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The National Guard (Spanish: Guardia Nacional) is a Mexican gendarmerie with national police functions created in 2019.[1] The National Guard was formed by absorbing units and officers from the Federal Police, Military Police, and Naval Police.[1][2]

National Guard of the United Mexican States
Guardia Nacional de los Estados Unidos Mexicanos
Escudo oficial Guardia Nacional México.png
Door decal of the National Guard
Escudo Guardia Nacional EUM.png
Seal of the National Guard.
AbbreviationGN
Agency overview
FormedMay 26, 2019
Preceding agency
Jurisdictional structure
National agencyMexico
Operations jurisdictionMexico
Governing bodyDepartment of Security and Civil Protection
General nature

Agency executive
  • Luis Rodríguez Bucio, Commander

CreationEdit

Before becoming President of Mexico, Andrés Manual López Obrador campaigned on a promise to take the military off the streets of Mexico.[2] Shortly after getting into office, Obrador released a plan to create the National Guard under control of the Mexican Armed Forces which would be in charge of "preventing and combating crime".[2][3] Obrador stated that the new National Guard would be critical to solving Mexico's ongoing security crisis.[1][4]

On 28 February, the Mexico's national legislature voted to approve a 60,000-member national guard.[4] On 30 June 2019, the National Guard was officially established.[5]

The new National Guard, defacto successor to a similar formation raised in 1821 and abolished in 1935, is composed today of personnel from:[citation needed]

  • the National Gendarmerie and Federal Forces Divisions of the Federal Police
  • the Presidential Guards Military Police Brigade, three other military police brigades and regional MP battalions of the Mexican Army
  • Naval Police battalions under the Mexican Navy

Deployment at borderEdit

President of the United States, Donald Trump, threatened to raise tariffs on Mexico if it did not help to curb migration to the United States.[6][7] In early June 2019, as part of a deal the United States, Mexico agreed to deploy the newly formed National Guard to their border with Guatemala.[6][7][8] While the guard was always intended to enforce immigration policy, it was not intended to do so as soon as announced.[6][7]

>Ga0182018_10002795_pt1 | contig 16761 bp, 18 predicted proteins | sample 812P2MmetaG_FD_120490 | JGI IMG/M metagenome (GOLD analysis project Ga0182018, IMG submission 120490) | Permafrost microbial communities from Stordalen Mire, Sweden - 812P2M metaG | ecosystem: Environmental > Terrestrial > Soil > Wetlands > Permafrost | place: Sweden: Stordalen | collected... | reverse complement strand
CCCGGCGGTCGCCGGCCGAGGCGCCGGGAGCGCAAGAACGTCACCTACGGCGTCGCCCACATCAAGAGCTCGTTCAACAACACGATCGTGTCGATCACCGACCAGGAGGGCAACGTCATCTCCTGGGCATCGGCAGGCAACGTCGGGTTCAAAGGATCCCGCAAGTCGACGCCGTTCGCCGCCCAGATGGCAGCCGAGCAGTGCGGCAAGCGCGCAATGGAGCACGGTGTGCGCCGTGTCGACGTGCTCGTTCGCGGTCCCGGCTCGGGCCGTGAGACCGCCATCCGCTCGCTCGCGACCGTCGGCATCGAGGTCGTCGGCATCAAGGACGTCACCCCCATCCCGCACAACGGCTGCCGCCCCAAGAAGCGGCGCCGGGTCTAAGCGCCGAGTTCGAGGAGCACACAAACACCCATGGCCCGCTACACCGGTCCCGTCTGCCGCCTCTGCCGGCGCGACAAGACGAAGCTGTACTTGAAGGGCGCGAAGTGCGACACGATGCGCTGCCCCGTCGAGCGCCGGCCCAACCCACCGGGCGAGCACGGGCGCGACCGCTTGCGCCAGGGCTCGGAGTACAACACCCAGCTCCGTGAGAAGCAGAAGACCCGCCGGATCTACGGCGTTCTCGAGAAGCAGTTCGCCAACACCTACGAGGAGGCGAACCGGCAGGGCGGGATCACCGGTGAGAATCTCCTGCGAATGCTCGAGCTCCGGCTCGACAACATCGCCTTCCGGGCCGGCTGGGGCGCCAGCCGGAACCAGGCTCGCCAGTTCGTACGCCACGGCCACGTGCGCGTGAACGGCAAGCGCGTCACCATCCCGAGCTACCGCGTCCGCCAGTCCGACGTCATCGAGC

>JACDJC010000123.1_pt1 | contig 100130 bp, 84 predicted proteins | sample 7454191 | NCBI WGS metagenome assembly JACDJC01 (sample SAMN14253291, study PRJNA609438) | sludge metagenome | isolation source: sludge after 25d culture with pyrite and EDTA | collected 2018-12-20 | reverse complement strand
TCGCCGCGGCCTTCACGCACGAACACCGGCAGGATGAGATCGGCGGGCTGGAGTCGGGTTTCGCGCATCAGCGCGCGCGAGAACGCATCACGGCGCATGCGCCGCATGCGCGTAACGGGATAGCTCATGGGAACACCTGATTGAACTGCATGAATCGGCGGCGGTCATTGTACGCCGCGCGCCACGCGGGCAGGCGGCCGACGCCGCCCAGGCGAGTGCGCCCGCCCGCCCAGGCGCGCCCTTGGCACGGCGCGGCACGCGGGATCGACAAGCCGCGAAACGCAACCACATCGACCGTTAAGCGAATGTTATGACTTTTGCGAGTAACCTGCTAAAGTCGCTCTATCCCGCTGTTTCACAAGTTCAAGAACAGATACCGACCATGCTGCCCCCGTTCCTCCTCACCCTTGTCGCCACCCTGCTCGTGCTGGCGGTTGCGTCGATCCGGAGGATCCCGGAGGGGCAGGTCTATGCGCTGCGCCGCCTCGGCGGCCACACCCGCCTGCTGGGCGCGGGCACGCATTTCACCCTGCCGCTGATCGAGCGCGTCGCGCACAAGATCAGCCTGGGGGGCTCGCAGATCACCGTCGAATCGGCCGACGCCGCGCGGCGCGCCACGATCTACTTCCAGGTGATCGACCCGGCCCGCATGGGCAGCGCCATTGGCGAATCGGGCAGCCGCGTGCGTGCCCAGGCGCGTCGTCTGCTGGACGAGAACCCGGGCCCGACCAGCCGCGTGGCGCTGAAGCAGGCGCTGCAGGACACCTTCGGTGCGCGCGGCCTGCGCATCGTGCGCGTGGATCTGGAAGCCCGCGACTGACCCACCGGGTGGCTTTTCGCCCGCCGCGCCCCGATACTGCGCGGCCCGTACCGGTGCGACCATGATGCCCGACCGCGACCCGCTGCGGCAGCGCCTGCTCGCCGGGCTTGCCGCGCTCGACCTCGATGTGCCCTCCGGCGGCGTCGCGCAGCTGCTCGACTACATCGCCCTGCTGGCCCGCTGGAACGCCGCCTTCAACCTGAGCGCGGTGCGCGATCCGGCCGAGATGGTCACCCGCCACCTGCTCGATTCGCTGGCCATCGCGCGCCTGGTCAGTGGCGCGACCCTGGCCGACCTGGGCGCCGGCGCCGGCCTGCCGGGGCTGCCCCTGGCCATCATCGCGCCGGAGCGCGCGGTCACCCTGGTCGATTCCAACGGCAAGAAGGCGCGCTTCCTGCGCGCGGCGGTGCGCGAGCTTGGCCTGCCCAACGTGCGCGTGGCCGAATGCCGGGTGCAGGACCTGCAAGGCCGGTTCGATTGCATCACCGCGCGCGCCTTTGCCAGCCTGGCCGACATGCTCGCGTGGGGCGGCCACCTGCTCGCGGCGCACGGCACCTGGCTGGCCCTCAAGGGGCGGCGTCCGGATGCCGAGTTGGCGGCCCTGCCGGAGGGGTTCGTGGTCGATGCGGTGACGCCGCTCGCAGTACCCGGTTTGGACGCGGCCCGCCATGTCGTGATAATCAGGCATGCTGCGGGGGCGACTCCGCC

Command structureEdit

The law assigns the ultimate command of the National Guard to the Secretary of Security and Civilian Protection.[5]

According to article 12 of the Law of the National Guard, the National Guard is organized on five command levels:[9]

  • Secretary of Security and Civilian Protection;
  • Operational Commander;
  • Territorial Coordinator;
  • State Coordinator;
  • Unit Coordinator

ReferencesEdit

  1. ^ a b c "A Look At Mexico's New National Guard". NPR.org. 13 July 2019. Retrieved 14 July 2019.
  2. ^ a b c Sieff, Kevin; Sheridan, Mary Beth (10 June 2019). "Mexico is sending its new national guard to the Guatemala border. The mission is unclear". The Washington Post. Retrieved 14 July 2019.
  3. ^ "Plan Nacional de Paz y Seguridad" (PDF). transicion.mx (in Spanish). Retrieved 14 July 2019.
  4. ^ a b Semple, Kirk; Villegas, Paulina (28 February 2019). "Mexico Approves 60,000-Strong National Guard. Critics Call It More of the Same". The New York Times. Retrieved 14 July 2019.
  5. ^ a b Correa, Catalina Pérez (8 August 2019). "México necesita una Guardia Nacional realmente civil". The New York Times (in Spanish). Retrieved 9 August 2019.
  6. ^ a b c "Mexico Scrambles To Establish National Guard After Promising To Tighten Border". NPR.org. 10 June 2019. Retrieved 14 July 2019.
  7. ^ a b c Semple, Kirk (14 June 2019). "Mexico's National Guard, a 'Work in Progress,' Deployed to Curb Migration". The New York Times. Mexico City. Retrieved 14 July 2019.
  8. ^ Fredrick, James9 (13 July 2019). "How Mexico Beefs Up Immigration Enforcement To Meet Trump's Terms". NPR.org. Retrieved 15 July 2019.
  9. ^ "LEY DE LA GUARDIA NACIONAL" (PDF) (in Spanish). 27 May 2019. Retrieved 9 August 2019.